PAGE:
Changes in absolute alpha power during execution, imagination and observation of a finger movement task
Keywords:Mirror neurons, motor imagery, EEG, alpha frequency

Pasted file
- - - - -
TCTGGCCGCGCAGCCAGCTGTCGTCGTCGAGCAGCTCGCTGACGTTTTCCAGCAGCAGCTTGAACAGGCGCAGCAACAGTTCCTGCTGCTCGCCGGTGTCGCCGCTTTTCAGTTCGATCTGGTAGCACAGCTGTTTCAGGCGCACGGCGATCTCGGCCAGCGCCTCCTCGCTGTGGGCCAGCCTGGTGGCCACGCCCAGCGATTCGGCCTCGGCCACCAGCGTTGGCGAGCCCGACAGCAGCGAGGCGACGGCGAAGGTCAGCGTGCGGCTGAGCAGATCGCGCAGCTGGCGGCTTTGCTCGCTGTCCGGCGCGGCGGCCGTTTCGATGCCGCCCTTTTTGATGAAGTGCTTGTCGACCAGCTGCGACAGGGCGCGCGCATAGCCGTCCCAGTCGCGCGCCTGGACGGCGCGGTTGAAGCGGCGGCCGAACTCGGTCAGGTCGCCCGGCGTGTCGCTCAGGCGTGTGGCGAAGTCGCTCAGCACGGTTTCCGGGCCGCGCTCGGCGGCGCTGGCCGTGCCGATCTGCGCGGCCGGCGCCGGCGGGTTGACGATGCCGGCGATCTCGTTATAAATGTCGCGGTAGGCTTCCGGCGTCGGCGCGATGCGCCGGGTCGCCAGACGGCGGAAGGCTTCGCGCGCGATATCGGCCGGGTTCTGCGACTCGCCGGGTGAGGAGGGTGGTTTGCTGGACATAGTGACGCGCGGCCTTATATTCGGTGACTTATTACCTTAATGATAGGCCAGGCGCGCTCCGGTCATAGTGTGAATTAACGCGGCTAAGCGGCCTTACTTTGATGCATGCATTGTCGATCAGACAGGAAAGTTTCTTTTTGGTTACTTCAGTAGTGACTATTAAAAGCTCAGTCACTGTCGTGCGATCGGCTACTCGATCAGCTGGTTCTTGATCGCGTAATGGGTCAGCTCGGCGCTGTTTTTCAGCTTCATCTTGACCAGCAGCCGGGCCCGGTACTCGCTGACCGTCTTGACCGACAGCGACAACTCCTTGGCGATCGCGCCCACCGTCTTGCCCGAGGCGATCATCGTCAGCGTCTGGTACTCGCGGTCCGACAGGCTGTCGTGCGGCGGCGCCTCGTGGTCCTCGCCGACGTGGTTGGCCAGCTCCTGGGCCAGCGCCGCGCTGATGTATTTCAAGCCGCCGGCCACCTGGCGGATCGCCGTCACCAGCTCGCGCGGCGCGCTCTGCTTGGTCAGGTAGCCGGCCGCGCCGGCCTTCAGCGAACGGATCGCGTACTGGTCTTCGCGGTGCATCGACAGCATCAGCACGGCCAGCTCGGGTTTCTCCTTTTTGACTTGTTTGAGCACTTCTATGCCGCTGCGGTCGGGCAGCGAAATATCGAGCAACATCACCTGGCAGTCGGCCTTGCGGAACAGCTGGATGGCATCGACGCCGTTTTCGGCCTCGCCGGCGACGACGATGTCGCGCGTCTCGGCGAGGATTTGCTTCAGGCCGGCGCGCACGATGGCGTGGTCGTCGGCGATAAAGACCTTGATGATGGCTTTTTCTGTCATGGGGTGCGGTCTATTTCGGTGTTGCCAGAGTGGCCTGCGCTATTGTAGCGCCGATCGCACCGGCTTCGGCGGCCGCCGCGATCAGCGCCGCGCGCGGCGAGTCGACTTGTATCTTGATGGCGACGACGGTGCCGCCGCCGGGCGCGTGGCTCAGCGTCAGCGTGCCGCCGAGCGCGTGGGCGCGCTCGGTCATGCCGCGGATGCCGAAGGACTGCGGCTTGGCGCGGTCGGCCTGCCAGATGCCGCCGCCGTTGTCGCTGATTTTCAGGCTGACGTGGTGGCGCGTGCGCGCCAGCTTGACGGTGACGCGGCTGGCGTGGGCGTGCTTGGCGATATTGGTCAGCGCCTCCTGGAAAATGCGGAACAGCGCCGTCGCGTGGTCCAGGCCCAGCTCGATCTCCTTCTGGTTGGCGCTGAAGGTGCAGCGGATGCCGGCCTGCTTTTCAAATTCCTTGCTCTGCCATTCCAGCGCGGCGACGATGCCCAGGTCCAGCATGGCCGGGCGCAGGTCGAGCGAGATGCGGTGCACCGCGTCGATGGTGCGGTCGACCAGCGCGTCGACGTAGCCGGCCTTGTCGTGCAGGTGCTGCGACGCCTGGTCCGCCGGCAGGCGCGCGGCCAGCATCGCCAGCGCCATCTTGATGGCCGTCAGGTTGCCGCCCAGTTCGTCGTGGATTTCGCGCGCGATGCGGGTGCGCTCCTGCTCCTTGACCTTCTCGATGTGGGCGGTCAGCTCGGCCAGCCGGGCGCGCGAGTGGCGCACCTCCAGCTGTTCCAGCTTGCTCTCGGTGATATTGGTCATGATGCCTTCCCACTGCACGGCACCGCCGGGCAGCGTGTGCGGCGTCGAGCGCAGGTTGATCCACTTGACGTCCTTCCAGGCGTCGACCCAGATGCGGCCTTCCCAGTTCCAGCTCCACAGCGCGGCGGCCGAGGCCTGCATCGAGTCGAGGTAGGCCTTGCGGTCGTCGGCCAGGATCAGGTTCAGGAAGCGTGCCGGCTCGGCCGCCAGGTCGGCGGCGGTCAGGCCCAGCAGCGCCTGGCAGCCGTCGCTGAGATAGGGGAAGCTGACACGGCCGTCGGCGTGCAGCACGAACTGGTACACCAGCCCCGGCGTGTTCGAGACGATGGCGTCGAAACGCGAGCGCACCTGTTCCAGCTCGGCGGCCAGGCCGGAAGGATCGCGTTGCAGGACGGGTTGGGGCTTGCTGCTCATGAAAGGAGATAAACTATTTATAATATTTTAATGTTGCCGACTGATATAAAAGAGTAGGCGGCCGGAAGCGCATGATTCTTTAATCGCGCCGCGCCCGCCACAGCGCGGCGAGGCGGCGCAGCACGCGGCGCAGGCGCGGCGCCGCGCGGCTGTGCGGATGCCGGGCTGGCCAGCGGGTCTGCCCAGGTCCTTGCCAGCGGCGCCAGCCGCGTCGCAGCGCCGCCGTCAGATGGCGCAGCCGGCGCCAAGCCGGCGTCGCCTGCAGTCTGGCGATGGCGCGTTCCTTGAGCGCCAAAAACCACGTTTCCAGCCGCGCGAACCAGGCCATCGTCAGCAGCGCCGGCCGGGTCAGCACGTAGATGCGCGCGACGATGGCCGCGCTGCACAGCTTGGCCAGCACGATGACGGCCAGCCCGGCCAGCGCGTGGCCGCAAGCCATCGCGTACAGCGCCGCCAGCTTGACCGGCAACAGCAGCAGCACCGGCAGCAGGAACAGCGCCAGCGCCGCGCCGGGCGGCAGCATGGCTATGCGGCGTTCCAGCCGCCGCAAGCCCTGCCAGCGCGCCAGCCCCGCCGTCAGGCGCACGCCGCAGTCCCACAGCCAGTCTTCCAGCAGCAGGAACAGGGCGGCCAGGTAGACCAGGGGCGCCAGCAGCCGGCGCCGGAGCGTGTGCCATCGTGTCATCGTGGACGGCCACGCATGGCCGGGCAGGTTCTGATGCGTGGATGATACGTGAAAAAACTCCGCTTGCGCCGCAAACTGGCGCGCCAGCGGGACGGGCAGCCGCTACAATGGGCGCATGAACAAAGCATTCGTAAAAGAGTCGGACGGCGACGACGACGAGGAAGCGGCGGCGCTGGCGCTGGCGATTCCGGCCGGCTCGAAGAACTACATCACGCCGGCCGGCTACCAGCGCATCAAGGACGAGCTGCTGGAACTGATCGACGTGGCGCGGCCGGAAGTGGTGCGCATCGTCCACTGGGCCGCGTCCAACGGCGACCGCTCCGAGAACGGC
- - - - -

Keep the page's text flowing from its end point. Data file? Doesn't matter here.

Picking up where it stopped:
Background: Neurons that fire both during execution and observation of a motor act, called mirror neurons, provide strong evidence of its existence in humans. Real, observed and imagined movements seem to share most of the same neural pathways. However, little is known about the neural mechanisms and functional processes of the different areas and the integration of information between the observation and imagined systems. Objective: Compare alpha absolute power levels in sensorimotor areas between real, imagined and observed movement conditions. Methods: The sample consisted of a group of 12 healthy young individuals (4 men and 8 women), right-handed and with mean age of 30 ± 10. The task consisted of 4 blocks of 20 trials of rhythmic flexion-extension movements of the index finger by pressing the left button of a mouse properly fixed on a table. The activation level was analyzed by measuring the absolute power of the alpha band (8-13hz). Results: ANOVA with repeated measures showed that in the real condition, alpha absolute power was higher in the electrodes Cz, P3 and Pz compared to the electrode C3. In the imagined condition, the electrodes P3 and Pz presented higher alpha absolute power compared to the electrode C3. For the observed condition, electrodes P3, Pz and P4 presented higher alpha power compared to the electrode C3. In addition, higher alpha absolute power was observed in the electrode Pz compared to the electrodes Cz and C4. Conclusion: Higher alpha activation was observed on the electrode C3 in all conditions. These findings indicate that the observed movement also shares neural circuits when compared to the real and imagined movements. It was observed that in all conditions there was a significant decrease in alpha power on the C3 electrode, which indicates activation of the motor cortex in a similar way in the conditions.